Unfortunately, there was kind of a downer to the evening with local tv news revising estimates for attendance down to 50,000 people – a number that I don’t think has ever been an estimate for any year I’ve been attending (since 2004). I hope that was a mistake report, but things in our hotel aren’t looking good. Both bars advertised that they were supposed to be open until midnight this evening, but they both appear to have closed up early due to lack of business. It’s tough to use that as a judge though since there are sooooo many places to eat and drink within a short walking distance, which isn’t that common in many convention towns.

I suppose we’ll have an idea of the overall impact of this year’s Annual Meeting tomorrow at the board meeting. Keep an eye out on Twitter for our up to the minute reports of the numbers.

From the Show Floor: 18th Century Assault Weapons & Machine Guns!

These days I don’t spend a whole lot of time checking out the latest and greatest, but I always enjoy the collector section. If that were thrice the size, I wouldn’t complain. I was pleased to see a booth of World War I machine guns, including the Cheauchat. I asked the collector whether the Chauchau lives up to it’s reputation and he responded (paraphrasing) “Yep. It’s a total piece of junk. They didn’t even round any of the edges when they machined it, so it’s almost impossible to clean without cutting yourself. In fact, if you can clean it without cutting yourself, that’s a great accomplishment.” There was also a collection of Vickers Machine Guns. The big silver bowl went to the Revolutionary War collection. We also paid a visit to the Miniature Arms Society’s booth, but we’ll do that as a separate post, since it’s our recurring favorite booth that we visit and write about every year.

Everytown Protest of the NRA Annual Meeting

I didn’t manage to get over to the big public square to check out the Mom’s Demand rally, because we were too busy having fun at the main event. Rumor has it that the protest was bused in, and their number was just about exactly what they had pulled the permit for, which was around 100 persons. Bob Owens managed to get over there, and took a great panorama shot of the crowd, something you will definitely not see from the Main Stream Media.

Dana Loesch also managed to get over there and confronted Shannon Watts directly. Apparently she was whisked away in a car with New York tags.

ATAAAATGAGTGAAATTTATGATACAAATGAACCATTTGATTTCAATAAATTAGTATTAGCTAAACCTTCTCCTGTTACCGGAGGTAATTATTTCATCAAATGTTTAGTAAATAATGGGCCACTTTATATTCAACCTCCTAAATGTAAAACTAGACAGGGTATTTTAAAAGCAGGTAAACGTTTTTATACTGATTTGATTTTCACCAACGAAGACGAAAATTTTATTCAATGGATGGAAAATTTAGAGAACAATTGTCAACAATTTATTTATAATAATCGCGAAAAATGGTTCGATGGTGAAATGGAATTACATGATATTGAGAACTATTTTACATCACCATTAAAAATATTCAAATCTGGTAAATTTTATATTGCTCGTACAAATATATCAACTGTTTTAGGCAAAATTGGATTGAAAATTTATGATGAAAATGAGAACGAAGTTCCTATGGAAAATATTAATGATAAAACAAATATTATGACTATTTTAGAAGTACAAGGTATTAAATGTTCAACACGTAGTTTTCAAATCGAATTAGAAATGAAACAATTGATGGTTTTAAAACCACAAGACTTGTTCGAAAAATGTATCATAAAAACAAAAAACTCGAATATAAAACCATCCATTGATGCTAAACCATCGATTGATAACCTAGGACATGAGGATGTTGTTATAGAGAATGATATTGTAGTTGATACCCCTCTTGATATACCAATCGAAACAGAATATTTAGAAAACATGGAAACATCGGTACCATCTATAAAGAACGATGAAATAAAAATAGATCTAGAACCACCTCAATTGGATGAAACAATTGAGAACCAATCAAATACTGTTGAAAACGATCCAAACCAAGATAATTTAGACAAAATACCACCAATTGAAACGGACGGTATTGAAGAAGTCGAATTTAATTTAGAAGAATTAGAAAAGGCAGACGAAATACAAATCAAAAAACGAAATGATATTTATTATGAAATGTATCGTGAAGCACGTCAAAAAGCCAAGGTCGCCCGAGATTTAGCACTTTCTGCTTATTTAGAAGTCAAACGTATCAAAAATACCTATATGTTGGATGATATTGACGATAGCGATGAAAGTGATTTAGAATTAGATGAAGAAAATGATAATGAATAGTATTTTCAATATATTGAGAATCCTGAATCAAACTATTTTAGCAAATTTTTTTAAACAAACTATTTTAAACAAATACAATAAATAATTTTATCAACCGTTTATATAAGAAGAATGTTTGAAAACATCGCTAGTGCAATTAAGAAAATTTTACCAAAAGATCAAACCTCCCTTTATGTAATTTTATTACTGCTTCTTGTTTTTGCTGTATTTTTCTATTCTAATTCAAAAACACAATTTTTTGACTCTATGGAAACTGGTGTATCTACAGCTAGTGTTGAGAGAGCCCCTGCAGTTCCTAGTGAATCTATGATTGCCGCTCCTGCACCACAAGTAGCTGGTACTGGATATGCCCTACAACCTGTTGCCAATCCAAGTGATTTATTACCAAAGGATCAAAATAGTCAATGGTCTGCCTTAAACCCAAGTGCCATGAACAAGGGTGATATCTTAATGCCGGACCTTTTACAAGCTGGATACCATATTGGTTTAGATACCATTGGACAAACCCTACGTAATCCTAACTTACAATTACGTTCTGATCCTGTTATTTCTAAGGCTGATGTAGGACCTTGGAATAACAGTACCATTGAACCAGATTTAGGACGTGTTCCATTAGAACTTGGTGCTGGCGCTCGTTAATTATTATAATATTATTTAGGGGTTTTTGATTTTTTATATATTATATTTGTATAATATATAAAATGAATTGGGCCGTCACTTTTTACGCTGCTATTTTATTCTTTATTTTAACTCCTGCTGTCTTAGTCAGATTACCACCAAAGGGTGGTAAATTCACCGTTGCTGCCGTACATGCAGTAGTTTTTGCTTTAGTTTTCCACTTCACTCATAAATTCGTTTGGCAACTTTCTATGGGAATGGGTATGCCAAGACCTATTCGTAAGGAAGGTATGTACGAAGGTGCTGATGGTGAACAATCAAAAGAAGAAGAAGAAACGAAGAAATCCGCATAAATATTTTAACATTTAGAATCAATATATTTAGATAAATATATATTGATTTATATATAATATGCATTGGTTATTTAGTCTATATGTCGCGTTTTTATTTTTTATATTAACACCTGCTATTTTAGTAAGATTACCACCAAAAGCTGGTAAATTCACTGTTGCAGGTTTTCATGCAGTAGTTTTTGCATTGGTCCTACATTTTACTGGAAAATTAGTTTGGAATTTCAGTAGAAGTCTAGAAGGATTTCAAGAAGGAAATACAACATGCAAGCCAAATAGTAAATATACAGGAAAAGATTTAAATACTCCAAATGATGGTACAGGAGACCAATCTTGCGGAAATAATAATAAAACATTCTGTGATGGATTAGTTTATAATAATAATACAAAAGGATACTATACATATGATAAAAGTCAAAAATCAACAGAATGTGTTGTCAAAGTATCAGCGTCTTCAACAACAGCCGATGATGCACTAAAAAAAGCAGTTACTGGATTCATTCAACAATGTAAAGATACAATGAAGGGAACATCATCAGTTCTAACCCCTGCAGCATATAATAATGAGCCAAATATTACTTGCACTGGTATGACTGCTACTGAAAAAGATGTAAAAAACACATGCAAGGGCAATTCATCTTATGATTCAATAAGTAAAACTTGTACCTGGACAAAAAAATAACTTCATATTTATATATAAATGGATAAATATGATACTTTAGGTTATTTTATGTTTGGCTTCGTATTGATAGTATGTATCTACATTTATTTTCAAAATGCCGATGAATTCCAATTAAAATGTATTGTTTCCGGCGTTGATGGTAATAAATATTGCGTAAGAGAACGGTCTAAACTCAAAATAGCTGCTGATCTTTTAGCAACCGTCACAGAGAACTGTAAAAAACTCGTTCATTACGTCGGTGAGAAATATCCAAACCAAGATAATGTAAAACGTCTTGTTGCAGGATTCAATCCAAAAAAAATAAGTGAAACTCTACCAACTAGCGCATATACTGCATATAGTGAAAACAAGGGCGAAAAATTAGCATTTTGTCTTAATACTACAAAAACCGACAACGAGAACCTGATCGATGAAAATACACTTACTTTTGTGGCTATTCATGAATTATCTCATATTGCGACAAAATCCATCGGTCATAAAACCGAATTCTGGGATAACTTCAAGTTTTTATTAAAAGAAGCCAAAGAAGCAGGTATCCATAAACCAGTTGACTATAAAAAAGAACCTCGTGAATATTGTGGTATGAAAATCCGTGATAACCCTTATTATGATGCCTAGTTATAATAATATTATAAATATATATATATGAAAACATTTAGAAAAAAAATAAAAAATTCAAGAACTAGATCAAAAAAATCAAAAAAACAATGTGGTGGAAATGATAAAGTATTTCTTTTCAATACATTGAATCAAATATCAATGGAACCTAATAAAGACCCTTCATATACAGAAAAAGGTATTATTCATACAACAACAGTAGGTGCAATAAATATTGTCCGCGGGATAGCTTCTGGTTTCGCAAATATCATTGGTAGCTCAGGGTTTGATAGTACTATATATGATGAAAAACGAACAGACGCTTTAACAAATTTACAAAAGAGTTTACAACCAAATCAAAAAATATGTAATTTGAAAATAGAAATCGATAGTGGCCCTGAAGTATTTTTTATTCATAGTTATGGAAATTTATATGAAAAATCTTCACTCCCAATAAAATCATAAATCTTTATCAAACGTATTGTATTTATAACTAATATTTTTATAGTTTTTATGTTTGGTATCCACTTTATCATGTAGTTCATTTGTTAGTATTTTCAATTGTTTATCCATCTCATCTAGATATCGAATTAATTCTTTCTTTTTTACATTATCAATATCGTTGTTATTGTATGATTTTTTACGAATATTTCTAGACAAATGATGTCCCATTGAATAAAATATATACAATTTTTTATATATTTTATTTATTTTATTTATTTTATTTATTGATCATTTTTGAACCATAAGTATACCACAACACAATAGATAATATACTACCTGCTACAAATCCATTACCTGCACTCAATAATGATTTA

UPDATE: Thirdpower has more.

NRA Convention, Day 39817485729

The days are definitely starting to run together now. I just need to drag myself out of be early enough to hit the floor before the big crowds for more pictures. The main event today was the actual NRA Meeting of Members which I already live blogged.

I’m not the only person who thought that Wayne LaPierre’s Dylan Thomas paraphrase sounded very familiar. So, to whoever wrote that line of Wayne’s speech while watching Independence Day the movie, I’m just glad that you knew to cut it off before the lines about the world uniting on our Independence Day.

BirchwoodCaseyGroundhogAfter the meeting let out, we finally set out to roam the convention hall where you can find every shooting need you might ever have filled. For example, I checked in with Sig about my pesky night sights that I’ve never been satisfied with on my P239. (Answer: I need new sights and so I should just call them.) I also discovered a need for a radioactive prairie dog target. (At least, I assume the prairie dog is supposed to be radioactive since it’s glowing bright yellow.) Those of you who have discovered the need for this crazy little target along with me can get it online – radioactive glowing prairie dogs for sale by mail!

CynergyIn addition, I had to visit the Browning booth to drool over my true love in the shotgun world, the Cynergy. I love the Cynergy because it’s just soooooo pretty. To make it worse for Sebastian, he thinks it’s horrible that I love it even more in composite.

Sebastian also checked out several other booths where I was only dragged along as photographer, so I’ll leave those posts/product reviews up to him. Regardless, we definitely hit just about every corner of the show. Tomorrow is a chance to go back to a few targeted booths and then make sure we actually hit every corner of the show.

We also had a chance to crash a conversation with Bob Owens of BearingArms.com and Charles C. W. Cooke of National Review, as well as catching a second with Rick from Legally Armed in Detroit.

Finally, the item probably of use to some of you, is the tweet I sent earlier with the list of cities for upcoming NRA Annual Meetings.

Beyond that, it was a little casual conversation on grassroots-related topics with the NRA grassroots staff and then wrapping the evening up with drinks with scholars and lawyers who sometimes just like to talk about guns seen on the show floor. Oh, and Ed Friedman, Editor of Shooting Illustrated, joined us for a bit and informed me that my shotgun crush on the Cynergy is totally worth it.

How Did Our Supported Board Members Do?

During the NRA Board of Directors election, we posted some recommendations, and those had mixed results. As mentioned during the Member Meeting live blog, Tom Selleck, unsurprisingly was the top of winner list with 108,837 votes. He had more than 14,000 more votes than the next highest vote getter, Peter J. Printz.

Those who we suggested who made it include: William H Dailey, Dan Boren, Patricia A Clark, Linda L Walker, Todd J Rathner, and Allan D Cors. Unfortunately, Joel Friedman and Antonio Hernandez didn’t make it. However, I’ve seen support for Joel for 76th Director, so he may still be on the board.

NRA Member Meeting

I have to say that I haven’t been perfectly great about actually doing the live blogging because the opening the actual Meeting of Members has been one of the best I’ve ever seen. It was funny and sweet, and really reminded me of the great PEOPLE that make up our real grassroots movement.

Amazingly, Wayne did not screw up the the Youngest NRA Life Member contest. There were lots of folks standing when he started at those who were born in 2004 or later, but it went into 2014 and enough people were still standing that Wayne joke, “we’re going to need the delivery room here.” The youngest life member has been a member for 5 days and was born in February. The family is from Spring, Texas, and based on the cheers, it seems there’s quite the contingent from Texas here today.